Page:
posted by homunculus at 8:04 PM on June 6, 2011 [2 favorites]


there's a Primum Mobile at Teylers Museum's collection of physical instruments. Row 5, Column 2.
posted by warbaby at 8:04 PM on June 6, 2011


Er, Perpetuum mobile, I've been drinking.
posted by warbaby at 8:07 PM on June 6, 2011


The Abe Vigoda experiment has been running since 1921.
posted by dances_with_sneetches at 8:08 PM on June 6, 2011 [2 favorites]


Not too far from my keyboard: "...the oldest continually used experimental agricultural fields in the United States and also the first soil experimental plots by a United States college. They are also the second oldest in the world..." The Morrow Plots.
posted by Kronos_to_Earth at 8:15 PM on June 6, 2011


I can imagine the scene that lead to the double thick jar being placed over the bells...guy in the office next door finally goes berserk "where is that effing ringing?!?"
posted by double bubble at 8:23 PM on June 6, 2011


I was really bummed to hear that the photographic equipment failed for the 8th pitch drop.

Duration (yrs)
8.0-8.9
8.3
7.2
8.1
8.3
8.7
9.3
12.3

and the next one is expected in 2013, 13 years since the last drop. I think it`s neat that surface tension and whatever it is that surface-surface (static friction between a fluid and a solid?) interaction is called is catching up with viscosity.

MrFTBN - Hells yeah!
posted by porpoise at 8:33 PM on June 6, 2011


One of the founders of modern statistics, R A Fisher, worked at Rothamsted. According to a statistics instructor I once had, Fisher pioneered statistical design of experiments precisely because Rothamsted had been in experimental use for so long - he needed a way to separate the effects of this year's agricultural experiments from the effects of all the previous experimental treatments still lingering in the soil.

Luckily the experiments were recorded meticulously and he could actually sort out what had been done when and where, and lay out his new experiments so they would not be confounded by old treatments. Supposedly the term "blocking" comes from his approach of dividing the fields into blocks for treatment.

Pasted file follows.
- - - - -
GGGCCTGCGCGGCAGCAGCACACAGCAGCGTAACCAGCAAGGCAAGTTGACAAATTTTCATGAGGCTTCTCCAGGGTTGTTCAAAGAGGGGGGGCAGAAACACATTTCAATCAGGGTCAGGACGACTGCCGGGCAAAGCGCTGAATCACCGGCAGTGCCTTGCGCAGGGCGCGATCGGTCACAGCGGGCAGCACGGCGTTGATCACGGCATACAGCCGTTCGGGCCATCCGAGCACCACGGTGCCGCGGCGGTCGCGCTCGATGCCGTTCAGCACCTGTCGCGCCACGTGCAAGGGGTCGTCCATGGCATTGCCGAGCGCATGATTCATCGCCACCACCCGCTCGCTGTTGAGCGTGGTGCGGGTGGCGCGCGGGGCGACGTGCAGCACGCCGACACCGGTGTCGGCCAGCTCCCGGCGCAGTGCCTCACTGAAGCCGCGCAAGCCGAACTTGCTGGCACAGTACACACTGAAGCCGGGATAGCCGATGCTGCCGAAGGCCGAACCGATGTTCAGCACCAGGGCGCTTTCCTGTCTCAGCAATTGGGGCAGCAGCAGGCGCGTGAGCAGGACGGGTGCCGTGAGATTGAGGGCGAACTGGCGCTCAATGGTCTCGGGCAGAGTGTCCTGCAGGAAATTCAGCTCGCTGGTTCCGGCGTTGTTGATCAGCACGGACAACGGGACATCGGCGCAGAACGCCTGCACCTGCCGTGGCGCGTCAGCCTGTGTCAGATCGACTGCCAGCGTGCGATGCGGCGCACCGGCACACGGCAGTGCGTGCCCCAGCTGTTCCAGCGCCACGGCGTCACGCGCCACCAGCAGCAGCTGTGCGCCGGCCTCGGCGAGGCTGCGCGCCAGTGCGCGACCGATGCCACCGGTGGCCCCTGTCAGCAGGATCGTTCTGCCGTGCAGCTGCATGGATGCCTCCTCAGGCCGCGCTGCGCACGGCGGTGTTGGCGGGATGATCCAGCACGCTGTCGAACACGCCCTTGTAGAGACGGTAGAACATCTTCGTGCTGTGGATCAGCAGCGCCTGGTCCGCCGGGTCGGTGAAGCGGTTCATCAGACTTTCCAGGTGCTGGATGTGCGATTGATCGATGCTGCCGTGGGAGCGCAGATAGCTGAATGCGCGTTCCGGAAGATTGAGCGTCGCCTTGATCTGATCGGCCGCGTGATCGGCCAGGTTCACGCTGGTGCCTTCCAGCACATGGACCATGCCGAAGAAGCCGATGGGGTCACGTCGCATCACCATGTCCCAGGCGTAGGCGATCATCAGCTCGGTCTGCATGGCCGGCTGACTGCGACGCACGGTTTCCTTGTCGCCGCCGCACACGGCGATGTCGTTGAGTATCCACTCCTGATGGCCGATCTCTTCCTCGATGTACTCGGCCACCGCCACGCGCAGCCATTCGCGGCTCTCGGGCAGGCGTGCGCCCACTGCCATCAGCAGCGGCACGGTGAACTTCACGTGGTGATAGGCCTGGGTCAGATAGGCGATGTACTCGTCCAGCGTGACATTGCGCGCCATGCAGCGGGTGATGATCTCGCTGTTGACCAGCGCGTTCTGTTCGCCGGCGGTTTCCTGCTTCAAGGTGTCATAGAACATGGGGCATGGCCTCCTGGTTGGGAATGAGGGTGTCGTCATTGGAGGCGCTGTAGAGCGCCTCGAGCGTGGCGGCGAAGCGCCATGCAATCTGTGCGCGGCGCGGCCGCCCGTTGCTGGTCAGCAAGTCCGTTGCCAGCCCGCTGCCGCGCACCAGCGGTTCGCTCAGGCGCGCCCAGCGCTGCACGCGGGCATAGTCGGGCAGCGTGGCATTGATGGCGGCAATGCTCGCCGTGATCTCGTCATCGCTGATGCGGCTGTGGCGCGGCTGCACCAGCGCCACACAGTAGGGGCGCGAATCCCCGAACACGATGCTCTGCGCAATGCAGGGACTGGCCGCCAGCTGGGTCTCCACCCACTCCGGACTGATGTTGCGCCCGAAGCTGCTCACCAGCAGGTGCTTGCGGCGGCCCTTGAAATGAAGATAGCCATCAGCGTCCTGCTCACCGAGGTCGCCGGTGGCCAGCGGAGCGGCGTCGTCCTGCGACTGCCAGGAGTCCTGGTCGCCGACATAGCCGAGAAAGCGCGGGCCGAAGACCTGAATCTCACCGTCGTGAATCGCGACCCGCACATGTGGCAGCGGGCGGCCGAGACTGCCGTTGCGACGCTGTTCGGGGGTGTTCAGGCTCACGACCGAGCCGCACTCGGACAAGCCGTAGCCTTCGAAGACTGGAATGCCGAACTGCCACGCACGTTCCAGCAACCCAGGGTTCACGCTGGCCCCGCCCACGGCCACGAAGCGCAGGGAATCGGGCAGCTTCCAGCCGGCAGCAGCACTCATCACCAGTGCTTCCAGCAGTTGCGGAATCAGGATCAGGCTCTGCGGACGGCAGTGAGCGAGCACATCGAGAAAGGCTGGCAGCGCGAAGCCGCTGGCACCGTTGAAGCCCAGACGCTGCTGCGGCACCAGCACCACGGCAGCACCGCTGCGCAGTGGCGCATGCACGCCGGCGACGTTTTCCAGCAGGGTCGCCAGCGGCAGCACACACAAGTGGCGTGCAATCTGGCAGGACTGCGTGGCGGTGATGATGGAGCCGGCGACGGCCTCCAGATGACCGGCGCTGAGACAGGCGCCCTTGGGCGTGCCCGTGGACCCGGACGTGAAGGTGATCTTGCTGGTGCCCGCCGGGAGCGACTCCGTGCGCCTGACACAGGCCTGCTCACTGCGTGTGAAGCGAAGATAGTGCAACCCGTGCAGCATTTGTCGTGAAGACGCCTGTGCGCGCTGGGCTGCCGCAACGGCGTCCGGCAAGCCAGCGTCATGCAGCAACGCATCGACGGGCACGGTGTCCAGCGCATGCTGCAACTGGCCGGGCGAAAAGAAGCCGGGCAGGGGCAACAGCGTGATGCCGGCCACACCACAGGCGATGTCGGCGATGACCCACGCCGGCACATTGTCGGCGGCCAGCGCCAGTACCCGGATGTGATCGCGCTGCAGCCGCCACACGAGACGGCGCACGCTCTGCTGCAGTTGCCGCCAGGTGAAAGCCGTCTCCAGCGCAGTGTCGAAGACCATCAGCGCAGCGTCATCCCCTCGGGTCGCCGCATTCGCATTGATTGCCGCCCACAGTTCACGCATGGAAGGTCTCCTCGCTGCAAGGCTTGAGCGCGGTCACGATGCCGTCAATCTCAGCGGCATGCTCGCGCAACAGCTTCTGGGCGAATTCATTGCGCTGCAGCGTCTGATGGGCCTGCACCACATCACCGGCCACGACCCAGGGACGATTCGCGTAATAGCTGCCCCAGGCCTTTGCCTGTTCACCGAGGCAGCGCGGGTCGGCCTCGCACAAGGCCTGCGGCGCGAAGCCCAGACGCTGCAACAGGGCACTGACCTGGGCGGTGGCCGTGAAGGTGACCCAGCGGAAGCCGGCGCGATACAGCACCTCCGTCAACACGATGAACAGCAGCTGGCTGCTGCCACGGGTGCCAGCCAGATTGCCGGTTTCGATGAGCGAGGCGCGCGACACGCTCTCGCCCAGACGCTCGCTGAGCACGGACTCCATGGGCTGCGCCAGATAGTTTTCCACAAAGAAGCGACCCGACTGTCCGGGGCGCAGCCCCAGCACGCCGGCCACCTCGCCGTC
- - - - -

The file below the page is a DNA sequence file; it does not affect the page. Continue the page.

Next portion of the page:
Nice post - I've bookmarked the Atlas Obscura for inspiration, and we should definitely declare Pitch Drop Day an international nerd holiday. Who's going to organize the webcam and meetup?
posted by Quietgal at 8:40 PM on June 6, 2011 [2 favorites]


More info on the pitch drop experiment here & here.

What I didn't see mentioned in the post's links is that last time it dropped, it didn't 'drop' - because of the previous drops still sitting in the beaker, there was insufficient distance between the funnel & beaker for the neck to break. The 8th drop stayed connected, and the 9th drop started forming above it.

I don't know if they did anything about that; the last time I was out there I forgot to visit the Parnell building…
posted by Pinback at 11:07 PM on June 6, 2011


Atlas Obscura's "random place" feature has brought out the Cliff Clavin in me. What a wonderful site.
posted by Foaf at 11:54 PM on June 6, 2011


cool, I work in the same building as the pitch drop, I might start watching it and become the first person to see a drop
posted by moorooka at 2:34 AM on June 7, 2011


So, I guess the ongoing experiment in my home of my patience being tested doesn't even rate, does it? Oh well...
posted by Thorzdad at 4:24 AM on June 7, 2011


Is the Oxford electric bell a proper scientific experiment if the composition of the batteries making it up are unknown? That seems like awfully poor documentation to me.